U of T has an Opera School in cooperation with the Royal Conservatory of Music at Toronto, and most Canadian singers of note have passed through these.  A notable exception is Jon Vickers (who passed away last week).  He was discovered when he was clerking in a grocery store, was given a scholarship to RCMT, but very quickly arrived on the main stage.  A strict Christian, Mr. Vickers refused to appear in productions such as Tannhauser.  The critics called him the voice of God.  I only heard him once, and I'll never forget it.  Florestan in Fidelio.  Sublime.  A definitive performance.  From all reports, he was very popular at Bayreuth after his debut as Sigmund in Die Valküre.

We may not have the tax load you have in the Scandinavian countries, but we have the income to support things that we like, and often do so.  More and more funding is now coming from estate foundations, but it is still not enough.  We struggle to keep the lights on.  So far, so good.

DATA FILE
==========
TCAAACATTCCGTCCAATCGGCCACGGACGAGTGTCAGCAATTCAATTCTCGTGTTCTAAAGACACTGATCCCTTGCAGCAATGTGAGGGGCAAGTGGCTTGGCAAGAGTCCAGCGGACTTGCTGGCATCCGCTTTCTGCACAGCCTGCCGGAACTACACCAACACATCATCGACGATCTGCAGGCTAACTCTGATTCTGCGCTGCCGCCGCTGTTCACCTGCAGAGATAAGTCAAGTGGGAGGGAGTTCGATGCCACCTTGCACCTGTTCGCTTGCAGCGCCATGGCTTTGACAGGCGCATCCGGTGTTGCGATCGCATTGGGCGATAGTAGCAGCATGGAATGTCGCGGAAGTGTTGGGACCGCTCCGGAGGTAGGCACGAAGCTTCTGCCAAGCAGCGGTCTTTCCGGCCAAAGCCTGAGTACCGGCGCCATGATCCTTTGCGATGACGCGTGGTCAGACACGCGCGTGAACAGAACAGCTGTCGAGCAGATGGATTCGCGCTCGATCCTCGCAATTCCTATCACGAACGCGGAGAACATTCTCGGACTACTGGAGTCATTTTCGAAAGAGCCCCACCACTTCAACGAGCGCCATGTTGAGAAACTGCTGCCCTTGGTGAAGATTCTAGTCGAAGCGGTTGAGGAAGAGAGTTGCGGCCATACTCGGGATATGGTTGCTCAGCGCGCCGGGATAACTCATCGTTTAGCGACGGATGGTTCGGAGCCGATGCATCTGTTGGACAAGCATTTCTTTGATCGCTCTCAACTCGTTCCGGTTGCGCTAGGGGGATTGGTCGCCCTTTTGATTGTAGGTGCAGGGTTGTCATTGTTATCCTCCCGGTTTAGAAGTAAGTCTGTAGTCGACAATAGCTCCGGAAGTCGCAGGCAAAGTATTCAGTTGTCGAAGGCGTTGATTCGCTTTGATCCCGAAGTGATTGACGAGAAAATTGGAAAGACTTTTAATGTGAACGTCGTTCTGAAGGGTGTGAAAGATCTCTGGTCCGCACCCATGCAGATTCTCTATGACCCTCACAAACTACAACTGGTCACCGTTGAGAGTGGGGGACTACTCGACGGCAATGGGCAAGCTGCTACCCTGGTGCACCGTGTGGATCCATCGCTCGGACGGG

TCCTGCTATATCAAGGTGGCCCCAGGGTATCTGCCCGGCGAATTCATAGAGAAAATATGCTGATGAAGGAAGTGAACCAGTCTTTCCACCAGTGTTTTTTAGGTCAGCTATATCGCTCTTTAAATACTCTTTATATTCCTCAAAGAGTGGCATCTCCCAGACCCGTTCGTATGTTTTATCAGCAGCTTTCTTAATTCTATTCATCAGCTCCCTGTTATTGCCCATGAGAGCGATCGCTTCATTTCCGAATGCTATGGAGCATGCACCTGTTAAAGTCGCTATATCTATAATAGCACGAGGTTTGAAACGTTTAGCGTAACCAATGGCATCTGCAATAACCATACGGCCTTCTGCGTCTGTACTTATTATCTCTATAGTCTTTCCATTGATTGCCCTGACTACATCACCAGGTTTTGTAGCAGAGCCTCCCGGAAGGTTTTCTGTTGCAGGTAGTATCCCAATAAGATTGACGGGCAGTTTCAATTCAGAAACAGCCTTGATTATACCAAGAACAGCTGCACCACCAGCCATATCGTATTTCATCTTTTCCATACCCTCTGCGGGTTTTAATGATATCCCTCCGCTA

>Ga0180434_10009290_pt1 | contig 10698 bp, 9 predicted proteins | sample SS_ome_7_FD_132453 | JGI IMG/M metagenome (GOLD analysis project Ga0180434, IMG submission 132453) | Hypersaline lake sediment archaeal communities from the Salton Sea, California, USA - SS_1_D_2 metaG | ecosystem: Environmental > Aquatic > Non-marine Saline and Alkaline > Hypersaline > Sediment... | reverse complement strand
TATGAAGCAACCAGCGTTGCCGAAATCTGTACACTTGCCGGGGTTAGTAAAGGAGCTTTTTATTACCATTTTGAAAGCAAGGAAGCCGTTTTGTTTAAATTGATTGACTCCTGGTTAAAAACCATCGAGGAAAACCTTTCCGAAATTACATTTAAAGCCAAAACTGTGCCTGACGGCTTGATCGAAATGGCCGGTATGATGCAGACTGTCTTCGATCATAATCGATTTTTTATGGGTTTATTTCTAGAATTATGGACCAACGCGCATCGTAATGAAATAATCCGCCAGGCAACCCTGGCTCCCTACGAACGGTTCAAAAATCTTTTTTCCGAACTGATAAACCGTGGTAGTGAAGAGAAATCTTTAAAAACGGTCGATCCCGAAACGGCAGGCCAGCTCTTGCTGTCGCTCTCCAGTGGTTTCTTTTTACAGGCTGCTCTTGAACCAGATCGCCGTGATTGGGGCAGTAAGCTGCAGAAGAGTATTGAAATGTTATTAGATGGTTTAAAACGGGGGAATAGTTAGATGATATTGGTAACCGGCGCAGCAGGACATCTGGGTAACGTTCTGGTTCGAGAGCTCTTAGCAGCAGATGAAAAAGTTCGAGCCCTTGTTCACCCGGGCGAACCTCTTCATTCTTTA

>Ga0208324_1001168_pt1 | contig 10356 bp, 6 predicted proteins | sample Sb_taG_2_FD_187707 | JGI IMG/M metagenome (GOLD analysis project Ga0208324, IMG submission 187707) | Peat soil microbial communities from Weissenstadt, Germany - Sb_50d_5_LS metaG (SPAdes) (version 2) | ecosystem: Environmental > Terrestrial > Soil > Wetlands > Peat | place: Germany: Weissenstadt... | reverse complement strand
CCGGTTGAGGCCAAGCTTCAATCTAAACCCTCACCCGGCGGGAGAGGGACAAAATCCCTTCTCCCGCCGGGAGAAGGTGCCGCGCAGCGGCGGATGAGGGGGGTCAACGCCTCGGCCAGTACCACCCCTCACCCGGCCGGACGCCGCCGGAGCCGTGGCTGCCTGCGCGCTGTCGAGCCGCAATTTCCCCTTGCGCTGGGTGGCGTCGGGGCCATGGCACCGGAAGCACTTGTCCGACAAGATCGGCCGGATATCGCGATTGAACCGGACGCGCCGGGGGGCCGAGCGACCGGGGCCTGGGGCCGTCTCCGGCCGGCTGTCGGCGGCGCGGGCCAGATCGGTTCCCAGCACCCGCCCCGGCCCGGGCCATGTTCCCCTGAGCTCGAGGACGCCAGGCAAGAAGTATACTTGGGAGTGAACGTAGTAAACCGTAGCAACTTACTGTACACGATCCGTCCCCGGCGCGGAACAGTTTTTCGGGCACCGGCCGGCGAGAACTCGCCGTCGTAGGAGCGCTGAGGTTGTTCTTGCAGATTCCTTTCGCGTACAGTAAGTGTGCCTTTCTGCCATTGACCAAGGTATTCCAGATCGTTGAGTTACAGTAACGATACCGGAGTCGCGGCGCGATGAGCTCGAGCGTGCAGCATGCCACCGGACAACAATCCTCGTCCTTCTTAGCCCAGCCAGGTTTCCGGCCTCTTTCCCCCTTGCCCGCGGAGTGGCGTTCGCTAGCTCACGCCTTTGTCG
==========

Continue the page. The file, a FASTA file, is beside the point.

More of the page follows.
« Last Edit: July 19, 2015, 04:45:20 PM by A Nonny Moose »
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Offline Nilla

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Re: Music Drama
« Reply #7 on: July 21, 2015, 07:04:14 AM »
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Compared to our neighbours to the south, we have a small population and a strong commitment to the arts.
Like us. We also hold the cultural values high. I live in the middle of nowhere. To our community belongs around 120 houses, about ½ of them are only summer houses. Less than 200 people really live here. In this small community, there is no shop but there is a community center, a small folk museum, a culture house, a museum for medieval building art, a cafe with an exhibition and a church. At each of them there are concerts, exhibitions, lecturers, work shops............ 

Now, in summer there are several events every week. In winter less but still something every month.

Offline A Nonny Moose

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Re: Music Drama
« Reply #8 on: July 21, 2015, 08:05:06 AM »
Completely understandable.  I live in a rural area where there is essentially no culture except a large community centre which is mostly used for meetings and some sporting gatherings.  However, just to the south is a major town (Exeter) where they just had a Bach festival.  Other good things happen there, mostly in the summer.  100 Km south is the city of London, Ontario which has the whole gamut of cultural events including a very good art gallery where I had one of my damaged oil paintings restored.  These people are very competent.